So What’s the Story?

20 07 2014

When we define the word “understanding” as an adjective, we get the definition “sympathetically aware of other people’s feelings; tolerant and forgiving.”Pearl and Price2

There are three moments in my life I like to concentrate on tonight that if understanding had been defined like this the outcomes would have perhaps been different.

The first incident occurred when I was about 11 years old; my Great Aunt Pearl worked the afternoon shift at a factory there in our hometown of Fremont. Every Friday she would leave early to do shopping at the grocery store before her work day began. In the summer it would be my job to follow her one hour later and retrieve the groceries that would be in our two wheel cart inside the door of the store. I would then wheel the cart home and unload the food for the week. I came to hate this weekly chore, not because of the work involved, but because of two older boys that enjoyed giving me a hard time whenever they saw me. They got their jollies calling me names and making insulting remarks about having the grocery cart; one of their favorite things to aggravate me was run up and grab something out of the cart and give it a toss so I would have to chase it down. I wanted to yell at these two “tough guys” and say, “This is the only way we have to get food to our house, okay?!!” But something told me they just wouldn’t understand.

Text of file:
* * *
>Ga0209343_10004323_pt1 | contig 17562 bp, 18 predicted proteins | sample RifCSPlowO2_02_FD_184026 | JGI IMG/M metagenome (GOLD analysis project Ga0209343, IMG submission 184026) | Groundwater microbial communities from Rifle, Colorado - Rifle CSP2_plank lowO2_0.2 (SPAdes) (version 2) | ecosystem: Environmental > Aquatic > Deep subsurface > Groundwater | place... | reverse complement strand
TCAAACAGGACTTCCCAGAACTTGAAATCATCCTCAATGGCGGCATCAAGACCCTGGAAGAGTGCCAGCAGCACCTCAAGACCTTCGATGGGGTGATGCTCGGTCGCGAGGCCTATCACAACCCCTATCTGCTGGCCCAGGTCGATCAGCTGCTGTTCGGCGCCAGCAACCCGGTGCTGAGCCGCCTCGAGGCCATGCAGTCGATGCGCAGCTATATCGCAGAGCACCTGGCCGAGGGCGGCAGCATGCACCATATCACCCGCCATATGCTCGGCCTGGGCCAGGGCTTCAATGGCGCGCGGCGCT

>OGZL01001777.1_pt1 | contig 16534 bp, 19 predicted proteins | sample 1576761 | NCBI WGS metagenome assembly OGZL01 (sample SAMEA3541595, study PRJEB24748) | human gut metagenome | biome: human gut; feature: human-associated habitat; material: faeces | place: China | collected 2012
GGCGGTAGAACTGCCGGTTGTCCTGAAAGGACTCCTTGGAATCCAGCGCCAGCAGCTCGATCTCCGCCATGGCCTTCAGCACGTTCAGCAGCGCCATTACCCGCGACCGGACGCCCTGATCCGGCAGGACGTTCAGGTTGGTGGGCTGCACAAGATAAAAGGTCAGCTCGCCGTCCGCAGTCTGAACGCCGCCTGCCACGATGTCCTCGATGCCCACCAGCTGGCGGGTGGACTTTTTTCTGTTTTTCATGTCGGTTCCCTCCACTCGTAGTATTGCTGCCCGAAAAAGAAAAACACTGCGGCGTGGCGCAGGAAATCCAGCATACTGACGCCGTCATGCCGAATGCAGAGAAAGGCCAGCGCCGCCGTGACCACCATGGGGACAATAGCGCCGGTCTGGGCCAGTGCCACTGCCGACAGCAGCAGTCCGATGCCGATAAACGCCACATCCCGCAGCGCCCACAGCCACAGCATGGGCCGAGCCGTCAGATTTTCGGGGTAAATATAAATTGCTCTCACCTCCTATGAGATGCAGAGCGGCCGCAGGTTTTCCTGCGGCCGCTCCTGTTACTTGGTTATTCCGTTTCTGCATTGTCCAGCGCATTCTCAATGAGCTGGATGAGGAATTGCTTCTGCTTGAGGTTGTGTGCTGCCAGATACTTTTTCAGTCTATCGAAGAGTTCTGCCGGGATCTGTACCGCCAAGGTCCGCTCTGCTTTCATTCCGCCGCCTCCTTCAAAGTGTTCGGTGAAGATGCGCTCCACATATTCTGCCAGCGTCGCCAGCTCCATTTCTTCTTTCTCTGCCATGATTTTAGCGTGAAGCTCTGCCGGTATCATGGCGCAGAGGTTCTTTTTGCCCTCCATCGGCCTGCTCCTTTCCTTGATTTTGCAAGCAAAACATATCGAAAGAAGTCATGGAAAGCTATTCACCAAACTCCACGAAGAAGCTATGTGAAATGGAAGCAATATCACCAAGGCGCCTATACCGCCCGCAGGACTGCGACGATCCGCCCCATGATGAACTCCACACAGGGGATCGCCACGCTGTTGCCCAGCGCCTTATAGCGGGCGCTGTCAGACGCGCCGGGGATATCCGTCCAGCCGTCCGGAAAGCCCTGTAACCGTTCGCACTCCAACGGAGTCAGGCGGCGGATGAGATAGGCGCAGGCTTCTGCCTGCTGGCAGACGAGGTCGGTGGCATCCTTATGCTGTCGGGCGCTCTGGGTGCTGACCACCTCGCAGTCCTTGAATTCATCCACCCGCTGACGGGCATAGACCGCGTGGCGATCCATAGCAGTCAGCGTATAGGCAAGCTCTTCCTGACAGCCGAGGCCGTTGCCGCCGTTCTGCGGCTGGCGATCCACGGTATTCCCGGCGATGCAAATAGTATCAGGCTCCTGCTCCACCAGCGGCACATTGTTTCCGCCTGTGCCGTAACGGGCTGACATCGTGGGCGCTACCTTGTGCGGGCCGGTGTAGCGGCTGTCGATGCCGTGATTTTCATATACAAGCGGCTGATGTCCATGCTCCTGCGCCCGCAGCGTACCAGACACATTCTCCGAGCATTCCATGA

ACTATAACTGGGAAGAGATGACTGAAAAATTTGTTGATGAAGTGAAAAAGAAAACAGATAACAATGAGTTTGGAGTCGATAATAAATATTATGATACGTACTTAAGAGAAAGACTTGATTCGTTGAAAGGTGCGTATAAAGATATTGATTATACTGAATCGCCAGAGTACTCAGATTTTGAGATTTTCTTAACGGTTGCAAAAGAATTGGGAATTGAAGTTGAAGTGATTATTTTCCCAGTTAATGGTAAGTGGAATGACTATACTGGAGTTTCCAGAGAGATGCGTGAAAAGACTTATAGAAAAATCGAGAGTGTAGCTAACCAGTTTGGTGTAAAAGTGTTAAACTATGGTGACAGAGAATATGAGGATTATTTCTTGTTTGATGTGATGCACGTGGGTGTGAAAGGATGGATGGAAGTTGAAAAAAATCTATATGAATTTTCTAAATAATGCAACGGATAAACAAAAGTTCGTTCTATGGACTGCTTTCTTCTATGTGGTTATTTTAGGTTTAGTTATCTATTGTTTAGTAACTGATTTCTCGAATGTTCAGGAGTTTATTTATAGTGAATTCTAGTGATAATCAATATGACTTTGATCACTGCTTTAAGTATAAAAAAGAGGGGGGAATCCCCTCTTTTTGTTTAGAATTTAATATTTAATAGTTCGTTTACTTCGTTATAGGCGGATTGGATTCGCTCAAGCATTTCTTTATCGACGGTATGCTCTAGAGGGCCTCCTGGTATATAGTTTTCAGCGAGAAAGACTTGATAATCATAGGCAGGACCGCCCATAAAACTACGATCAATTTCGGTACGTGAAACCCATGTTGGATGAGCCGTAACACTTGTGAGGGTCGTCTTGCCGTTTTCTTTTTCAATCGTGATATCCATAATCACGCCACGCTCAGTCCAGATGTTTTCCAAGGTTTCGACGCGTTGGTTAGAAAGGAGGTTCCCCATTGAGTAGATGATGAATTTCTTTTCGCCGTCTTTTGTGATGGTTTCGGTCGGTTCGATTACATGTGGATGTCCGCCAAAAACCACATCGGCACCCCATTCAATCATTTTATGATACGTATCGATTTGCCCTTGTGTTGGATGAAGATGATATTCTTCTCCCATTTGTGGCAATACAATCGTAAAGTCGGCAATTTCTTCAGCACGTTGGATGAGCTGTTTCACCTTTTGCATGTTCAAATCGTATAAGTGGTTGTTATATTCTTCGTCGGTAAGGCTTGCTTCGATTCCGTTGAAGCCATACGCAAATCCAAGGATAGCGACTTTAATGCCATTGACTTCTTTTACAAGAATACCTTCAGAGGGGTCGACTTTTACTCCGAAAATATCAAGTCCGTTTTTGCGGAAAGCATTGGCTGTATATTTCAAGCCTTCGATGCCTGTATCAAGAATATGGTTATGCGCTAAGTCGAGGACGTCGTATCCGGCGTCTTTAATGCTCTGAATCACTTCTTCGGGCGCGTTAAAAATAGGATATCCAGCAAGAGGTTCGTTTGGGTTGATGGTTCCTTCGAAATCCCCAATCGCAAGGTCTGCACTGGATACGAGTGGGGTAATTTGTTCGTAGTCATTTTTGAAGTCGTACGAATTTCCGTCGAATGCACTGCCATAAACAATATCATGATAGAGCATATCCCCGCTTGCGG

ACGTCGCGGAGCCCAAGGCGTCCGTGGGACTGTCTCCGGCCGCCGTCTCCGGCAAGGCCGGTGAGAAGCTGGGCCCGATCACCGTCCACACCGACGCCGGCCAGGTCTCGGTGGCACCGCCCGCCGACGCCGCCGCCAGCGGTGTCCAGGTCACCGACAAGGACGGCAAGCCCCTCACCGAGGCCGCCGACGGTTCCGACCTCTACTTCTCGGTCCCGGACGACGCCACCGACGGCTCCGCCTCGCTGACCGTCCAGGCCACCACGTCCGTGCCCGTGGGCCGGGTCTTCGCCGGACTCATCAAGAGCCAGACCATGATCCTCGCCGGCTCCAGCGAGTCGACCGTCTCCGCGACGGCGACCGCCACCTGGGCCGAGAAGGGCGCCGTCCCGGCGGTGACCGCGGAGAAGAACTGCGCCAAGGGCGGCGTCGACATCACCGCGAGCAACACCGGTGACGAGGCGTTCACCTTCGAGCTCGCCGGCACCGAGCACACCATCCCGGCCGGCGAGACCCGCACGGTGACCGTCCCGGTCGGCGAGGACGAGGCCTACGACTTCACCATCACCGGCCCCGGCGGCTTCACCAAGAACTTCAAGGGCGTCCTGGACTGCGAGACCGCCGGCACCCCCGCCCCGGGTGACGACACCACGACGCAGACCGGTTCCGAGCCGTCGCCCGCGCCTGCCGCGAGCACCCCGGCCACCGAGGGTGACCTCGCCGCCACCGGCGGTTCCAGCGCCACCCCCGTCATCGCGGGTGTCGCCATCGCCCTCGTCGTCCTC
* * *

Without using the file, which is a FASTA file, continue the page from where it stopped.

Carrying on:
Then came the time I looked forward to what every other teenager who turned 16 did, taking driver’s education so I could get my license. As joyous of an event I had hoped it would be, the contrary proved to be the rule. Without a doubt I was the worse driver in my class. If there was a mistake to make I did it, and as the class wore on I became a nervous wreck every time it was my turn to drive. The instructor wasn’t a whole lot of help; seeing my ability or lack of, he had little patience with me. On more than one occasion my turn behind the wheel would be cut short quite abruptly with the teacher yelling for the next student to switch places with me. When the end of summer semester came, he informed me I had done well enough to pass but he wished he didn’t have to because he was sure I would be something dangerous someday; his final words were a stern warning to grow up and get serious about the responsibility that driving was. Just a few short weeks later I was involved in a fender bender where I backed into another car, this got my name in the paper and license suspended for a week (Only suspension I’ve ever had BTW). A teacher that attended the same church as me told me my former instructor reveled in the fact that he was “right” about me and proceeded to tell his current D.Ed. classes and others to follow how right he was about me. I wanted to go to him and say, “Eo you know the very first car in my life that I sat behind the wheel was in your class?” No one drove in my family (also the reason we hauled our groceries via shopping cart), so I had no prior experience and little help after I began. I wanted to tell him that, but something said he just wouldn’t understand.